Craig Hammerman, district manager of Community Board 6, said that all community board members in his district received copies of the CBA drafts at their monthly meeting held at St. Peter/St. Paul Church at 190 Court St., also on Wednesday.

“We asked our board members to review the outline and get back to us with their comments by the end of the month,” he said.

He emphasized that the board chairs’ negotiations with Ratner did not conflict with a statement released last month by all three community boards urging Gov. George Pataki and Mayor Michael Bloomberg to require the project be reviewed under the city’s Uniform Land Use Review Procedure (ULURP), rather than the less-stringent state review process.

“If there’s a process going on, the community board should play an advisory role, or the process will continue and we will have lost any opportunity to weigh in,” Hammerman said.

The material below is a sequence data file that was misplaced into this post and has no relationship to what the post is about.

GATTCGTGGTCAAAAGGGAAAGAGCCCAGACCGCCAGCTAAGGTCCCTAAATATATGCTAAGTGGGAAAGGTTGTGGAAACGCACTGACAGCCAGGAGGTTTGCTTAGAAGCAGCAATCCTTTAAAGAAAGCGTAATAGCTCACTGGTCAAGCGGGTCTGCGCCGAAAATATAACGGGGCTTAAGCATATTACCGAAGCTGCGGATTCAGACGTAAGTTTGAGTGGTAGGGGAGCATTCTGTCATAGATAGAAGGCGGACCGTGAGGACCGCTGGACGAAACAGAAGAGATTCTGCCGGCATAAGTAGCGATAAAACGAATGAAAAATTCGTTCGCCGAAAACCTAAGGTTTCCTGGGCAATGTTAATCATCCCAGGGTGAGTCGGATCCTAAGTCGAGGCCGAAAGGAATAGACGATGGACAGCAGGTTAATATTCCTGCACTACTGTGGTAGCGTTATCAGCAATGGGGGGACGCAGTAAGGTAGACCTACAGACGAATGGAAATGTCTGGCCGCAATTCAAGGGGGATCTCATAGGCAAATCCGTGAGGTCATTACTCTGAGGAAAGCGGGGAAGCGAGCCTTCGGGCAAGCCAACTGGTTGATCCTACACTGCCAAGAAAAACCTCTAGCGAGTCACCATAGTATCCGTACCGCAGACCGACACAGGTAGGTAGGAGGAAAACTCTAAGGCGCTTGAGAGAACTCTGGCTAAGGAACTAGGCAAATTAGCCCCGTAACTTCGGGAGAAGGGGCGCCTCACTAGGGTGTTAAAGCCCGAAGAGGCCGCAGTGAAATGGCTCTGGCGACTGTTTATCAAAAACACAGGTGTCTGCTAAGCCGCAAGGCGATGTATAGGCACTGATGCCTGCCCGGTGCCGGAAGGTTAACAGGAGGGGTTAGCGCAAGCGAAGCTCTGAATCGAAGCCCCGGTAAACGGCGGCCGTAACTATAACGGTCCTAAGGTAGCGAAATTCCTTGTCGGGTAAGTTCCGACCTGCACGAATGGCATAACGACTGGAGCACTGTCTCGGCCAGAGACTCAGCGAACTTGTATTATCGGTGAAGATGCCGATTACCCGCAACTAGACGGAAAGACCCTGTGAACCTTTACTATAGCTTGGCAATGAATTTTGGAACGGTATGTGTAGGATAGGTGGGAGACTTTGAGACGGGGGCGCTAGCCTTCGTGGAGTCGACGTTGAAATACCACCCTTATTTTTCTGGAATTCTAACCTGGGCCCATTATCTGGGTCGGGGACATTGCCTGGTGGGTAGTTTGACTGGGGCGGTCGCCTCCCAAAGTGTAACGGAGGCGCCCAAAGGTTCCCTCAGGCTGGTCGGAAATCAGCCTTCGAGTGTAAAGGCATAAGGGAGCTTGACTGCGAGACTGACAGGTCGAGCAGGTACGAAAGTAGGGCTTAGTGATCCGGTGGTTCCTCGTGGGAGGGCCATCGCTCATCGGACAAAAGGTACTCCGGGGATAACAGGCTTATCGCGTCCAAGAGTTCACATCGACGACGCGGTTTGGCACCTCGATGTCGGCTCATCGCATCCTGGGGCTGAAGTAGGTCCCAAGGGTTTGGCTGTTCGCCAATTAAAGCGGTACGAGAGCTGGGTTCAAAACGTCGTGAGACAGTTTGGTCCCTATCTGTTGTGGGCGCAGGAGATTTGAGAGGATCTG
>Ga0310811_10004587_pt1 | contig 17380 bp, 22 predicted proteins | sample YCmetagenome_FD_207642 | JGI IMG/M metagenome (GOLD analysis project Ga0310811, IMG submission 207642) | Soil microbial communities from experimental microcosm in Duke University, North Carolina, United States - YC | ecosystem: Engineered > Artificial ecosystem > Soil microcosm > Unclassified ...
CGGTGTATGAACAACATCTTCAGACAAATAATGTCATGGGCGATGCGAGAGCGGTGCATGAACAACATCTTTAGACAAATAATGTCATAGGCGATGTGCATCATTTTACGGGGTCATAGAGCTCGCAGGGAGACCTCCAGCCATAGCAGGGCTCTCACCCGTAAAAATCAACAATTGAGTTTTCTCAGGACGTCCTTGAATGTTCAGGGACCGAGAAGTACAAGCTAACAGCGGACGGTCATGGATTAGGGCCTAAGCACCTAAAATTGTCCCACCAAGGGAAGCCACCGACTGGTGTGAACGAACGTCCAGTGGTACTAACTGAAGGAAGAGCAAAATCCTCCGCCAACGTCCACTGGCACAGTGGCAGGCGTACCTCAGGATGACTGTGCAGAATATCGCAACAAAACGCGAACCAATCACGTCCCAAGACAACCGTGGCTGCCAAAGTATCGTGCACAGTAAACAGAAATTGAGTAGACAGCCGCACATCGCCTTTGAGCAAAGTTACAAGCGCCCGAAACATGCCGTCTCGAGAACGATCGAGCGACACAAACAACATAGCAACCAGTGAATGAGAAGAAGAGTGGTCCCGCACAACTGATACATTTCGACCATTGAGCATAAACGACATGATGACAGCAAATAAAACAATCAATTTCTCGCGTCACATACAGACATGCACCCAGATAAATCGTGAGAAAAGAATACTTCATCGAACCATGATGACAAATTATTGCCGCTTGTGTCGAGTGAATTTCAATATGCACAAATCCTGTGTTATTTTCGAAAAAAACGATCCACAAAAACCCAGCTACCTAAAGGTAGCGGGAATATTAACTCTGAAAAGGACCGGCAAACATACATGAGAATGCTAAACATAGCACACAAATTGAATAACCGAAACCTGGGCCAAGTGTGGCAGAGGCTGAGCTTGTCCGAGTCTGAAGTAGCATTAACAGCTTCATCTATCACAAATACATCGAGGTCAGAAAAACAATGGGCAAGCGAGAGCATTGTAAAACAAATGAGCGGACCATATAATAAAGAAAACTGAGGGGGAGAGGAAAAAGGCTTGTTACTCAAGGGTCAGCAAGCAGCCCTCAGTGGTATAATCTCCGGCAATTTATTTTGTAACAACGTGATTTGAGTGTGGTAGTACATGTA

He added that the ULURP requests had gone unanswered by both the mayor and governor.

James, who said she had wanted to stay at the CB2 meeting for the open comment portion finally left after waiting for two hours.

“Where’s the ULURP? Where is the term legally binding? Where is the monitoring mechanism?” she asked rhetorically referring to the draft CBA.

Gesturing to the outline in her hand, she said, “all of the language in here is not acceptable to me. This draft of the CBA is nothing more than a draft, and again, I recite my position that this project is not a done deal.”


Updated 4:00 pm, November 10, 2010